Pages (from-to)892-898
Number of pages7
JournalAmerican Heart Journal
Volume131
Issue number5
DOIs
StatePublished - 1996

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Microvessels
Angioplasty
Confocal Microscopy
Dissection
Pressure
Latex
Femoral Artery
Particle Size
Microscopy
Atherosclerosis
Suspensions
Catheters
Arteries
Rabbits
Light
Weights and Measures
Therapeutics

ASJC Scopus subject areas

  • Cardiology and Cardiovascular Medicine

Cite this

Microparticle deposition in periarterial microvasculature and intramural dissections after porous balloon delivery into atherosclerotic vessels : Quantitation and localization by confocal scanning laser microscopy. / Nasser, Tony K.; Wilensky, Robert L.; Mehdi, Khawar; March, Keith L.

In: American Heart Journal, Vol. 131, No. 5, 1996, p. 892-898.

Research output: Contribution to journalArticle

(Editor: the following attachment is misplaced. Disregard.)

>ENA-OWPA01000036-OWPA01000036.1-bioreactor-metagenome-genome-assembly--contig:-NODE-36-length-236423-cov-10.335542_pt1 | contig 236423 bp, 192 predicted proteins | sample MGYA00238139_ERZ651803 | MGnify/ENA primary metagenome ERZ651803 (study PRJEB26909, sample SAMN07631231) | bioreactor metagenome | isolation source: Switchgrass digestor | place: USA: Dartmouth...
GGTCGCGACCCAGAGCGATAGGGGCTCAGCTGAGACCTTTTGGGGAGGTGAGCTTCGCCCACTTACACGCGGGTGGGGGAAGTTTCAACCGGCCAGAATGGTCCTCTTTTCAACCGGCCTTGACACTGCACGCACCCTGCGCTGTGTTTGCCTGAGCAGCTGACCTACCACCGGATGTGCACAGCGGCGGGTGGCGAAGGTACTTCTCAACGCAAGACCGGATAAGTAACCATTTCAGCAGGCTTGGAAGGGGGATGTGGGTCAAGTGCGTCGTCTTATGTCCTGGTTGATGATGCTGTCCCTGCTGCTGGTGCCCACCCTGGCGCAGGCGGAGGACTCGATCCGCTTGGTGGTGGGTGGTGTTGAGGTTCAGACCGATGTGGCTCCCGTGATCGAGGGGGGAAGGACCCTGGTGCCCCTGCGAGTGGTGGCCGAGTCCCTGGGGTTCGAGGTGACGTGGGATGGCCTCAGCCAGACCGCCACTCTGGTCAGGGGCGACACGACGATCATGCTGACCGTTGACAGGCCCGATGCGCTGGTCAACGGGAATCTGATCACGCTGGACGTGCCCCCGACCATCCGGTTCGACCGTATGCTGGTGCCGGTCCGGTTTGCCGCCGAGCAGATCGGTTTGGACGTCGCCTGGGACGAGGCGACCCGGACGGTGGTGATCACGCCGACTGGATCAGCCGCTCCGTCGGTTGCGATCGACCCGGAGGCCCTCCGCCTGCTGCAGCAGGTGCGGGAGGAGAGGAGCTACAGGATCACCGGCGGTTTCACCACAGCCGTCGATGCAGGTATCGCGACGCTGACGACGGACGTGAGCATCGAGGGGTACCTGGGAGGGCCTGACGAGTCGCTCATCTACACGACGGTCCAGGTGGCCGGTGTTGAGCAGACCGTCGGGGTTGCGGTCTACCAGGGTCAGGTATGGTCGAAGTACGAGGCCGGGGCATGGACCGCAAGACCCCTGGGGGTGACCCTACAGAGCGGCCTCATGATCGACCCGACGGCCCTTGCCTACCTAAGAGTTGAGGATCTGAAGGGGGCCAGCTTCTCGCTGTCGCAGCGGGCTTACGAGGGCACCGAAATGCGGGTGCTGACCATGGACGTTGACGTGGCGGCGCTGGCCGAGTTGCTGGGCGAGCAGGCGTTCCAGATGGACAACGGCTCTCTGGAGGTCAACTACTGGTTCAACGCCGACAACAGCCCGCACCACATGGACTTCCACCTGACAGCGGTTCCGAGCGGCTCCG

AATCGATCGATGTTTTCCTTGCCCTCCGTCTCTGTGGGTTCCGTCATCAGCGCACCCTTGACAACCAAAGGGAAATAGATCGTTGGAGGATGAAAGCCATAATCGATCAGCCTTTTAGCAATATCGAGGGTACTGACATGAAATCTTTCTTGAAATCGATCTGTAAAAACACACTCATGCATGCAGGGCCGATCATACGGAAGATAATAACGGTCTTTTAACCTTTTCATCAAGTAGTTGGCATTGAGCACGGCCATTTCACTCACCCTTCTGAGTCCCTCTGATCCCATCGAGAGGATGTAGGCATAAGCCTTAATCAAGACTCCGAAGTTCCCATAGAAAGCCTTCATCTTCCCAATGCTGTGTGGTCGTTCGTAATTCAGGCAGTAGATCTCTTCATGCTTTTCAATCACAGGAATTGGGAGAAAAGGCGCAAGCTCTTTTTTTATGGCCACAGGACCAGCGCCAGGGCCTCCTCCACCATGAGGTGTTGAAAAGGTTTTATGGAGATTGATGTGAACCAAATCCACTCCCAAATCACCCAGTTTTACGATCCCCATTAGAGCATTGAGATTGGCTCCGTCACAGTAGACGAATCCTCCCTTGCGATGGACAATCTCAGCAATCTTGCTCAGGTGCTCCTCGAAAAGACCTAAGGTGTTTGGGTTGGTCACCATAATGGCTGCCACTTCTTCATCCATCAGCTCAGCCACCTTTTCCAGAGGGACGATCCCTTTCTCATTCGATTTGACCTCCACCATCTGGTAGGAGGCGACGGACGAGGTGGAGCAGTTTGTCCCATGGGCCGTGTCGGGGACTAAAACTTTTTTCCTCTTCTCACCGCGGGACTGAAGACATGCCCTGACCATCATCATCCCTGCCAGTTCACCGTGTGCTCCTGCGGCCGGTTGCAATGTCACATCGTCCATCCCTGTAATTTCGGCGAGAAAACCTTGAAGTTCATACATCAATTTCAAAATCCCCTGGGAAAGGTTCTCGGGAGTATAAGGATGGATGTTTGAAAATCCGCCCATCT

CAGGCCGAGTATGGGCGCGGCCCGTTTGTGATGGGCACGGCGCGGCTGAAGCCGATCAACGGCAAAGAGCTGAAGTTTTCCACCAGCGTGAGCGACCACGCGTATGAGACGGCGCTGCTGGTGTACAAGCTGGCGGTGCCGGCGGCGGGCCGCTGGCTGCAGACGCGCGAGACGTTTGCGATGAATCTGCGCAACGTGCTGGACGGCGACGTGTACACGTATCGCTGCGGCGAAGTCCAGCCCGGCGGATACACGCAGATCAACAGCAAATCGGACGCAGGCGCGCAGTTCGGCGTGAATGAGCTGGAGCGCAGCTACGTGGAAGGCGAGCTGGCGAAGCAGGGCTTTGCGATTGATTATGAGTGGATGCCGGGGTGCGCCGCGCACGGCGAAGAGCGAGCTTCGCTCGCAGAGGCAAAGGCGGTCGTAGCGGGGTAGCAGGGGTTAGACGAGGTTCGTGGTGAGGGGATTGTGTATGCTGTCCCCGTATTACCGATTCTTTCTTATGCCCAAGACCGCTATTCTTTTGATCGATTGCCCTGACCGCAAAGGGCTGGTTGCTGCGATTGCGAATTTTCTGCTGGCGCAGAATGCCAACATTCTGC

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abstract = "Local delivery of pharmacologic or genetic agents with a porous balloon catheter offers a potential therapeutic approach to reducing restenosis and atherosclerosis and minimizing undesirable systemic toxicity. However, the delivery efficiency and intramural retention of liquid agents is low. The local intramural delivery and prolonged retention of 5 μm microparticles (MP) has been described previously. The current study was designed to evaluate the distribution of locally delivered MPs and to determine the effects of MP size and infusion pressure on intramural delivery efficiency. A 1{\%} suspension of fluorescent, latex MPs (1 or 4.5 μm in diameter) was infused at either 3 or 6 atm into atherosclerotic rabbit femoral arteries (n = 32) immediately after angioplasty. Four groups of arteries were evaluated: 1) 1 μm MPs infused at 3 atm; 2) 1 μm MPs at 6 atm; 3) 4.5 μm MPs at 3 arm; and 4) 4.5 μm MPs at 6 atm. The location of MPs was evaluated by fluorescent and light microscopy and confocal laser scanning microscopy. The tissue was dissolved and the delivered MPs quantified. All groups manifested numerous MPs within the vase vasorum and periadventitial microvasculature, with a substantially teaser number within the neointimal and medial layers. The intramural deposition of the MPs was associated with dissection within the intima or media caused by the antecedent angioplasty or local delivery, indicating that an intact vessel wall is an anatomic barrier to MP delivery. The median values of fractional intramural delivery, defined as the percentage of infused MPs retained within the arterial wall, were 0.059{\%}, 0.071{\%}, 0.047{\%}, and 0.062{\%} for groups 1 through 4, respectively (p not significant [NS]). The values of intramural particle concentration, expressed as the total number of MPs per weight of arterial tissue, were 55, 65, 1.5, and 1.2 x 104 MPs/mg for groups 1 through 4, respectively (p < 0.001 for 1 μm vs 4.5 μm MPs). Although more 1 μm MPs were delivered then 4.5 μm MPs, the fractional intramural delivery was unaffected by particle size or infusion pressure. The local delivery of MPs at atherosclerotic sites after angioplasty is characterized by fractional intramural delivery values similar to values of nonparticulate agents, with few MPs deposited into intima or media in the absence of a dissection caused by the antecedent angioplasty or the delivery procedure itself.",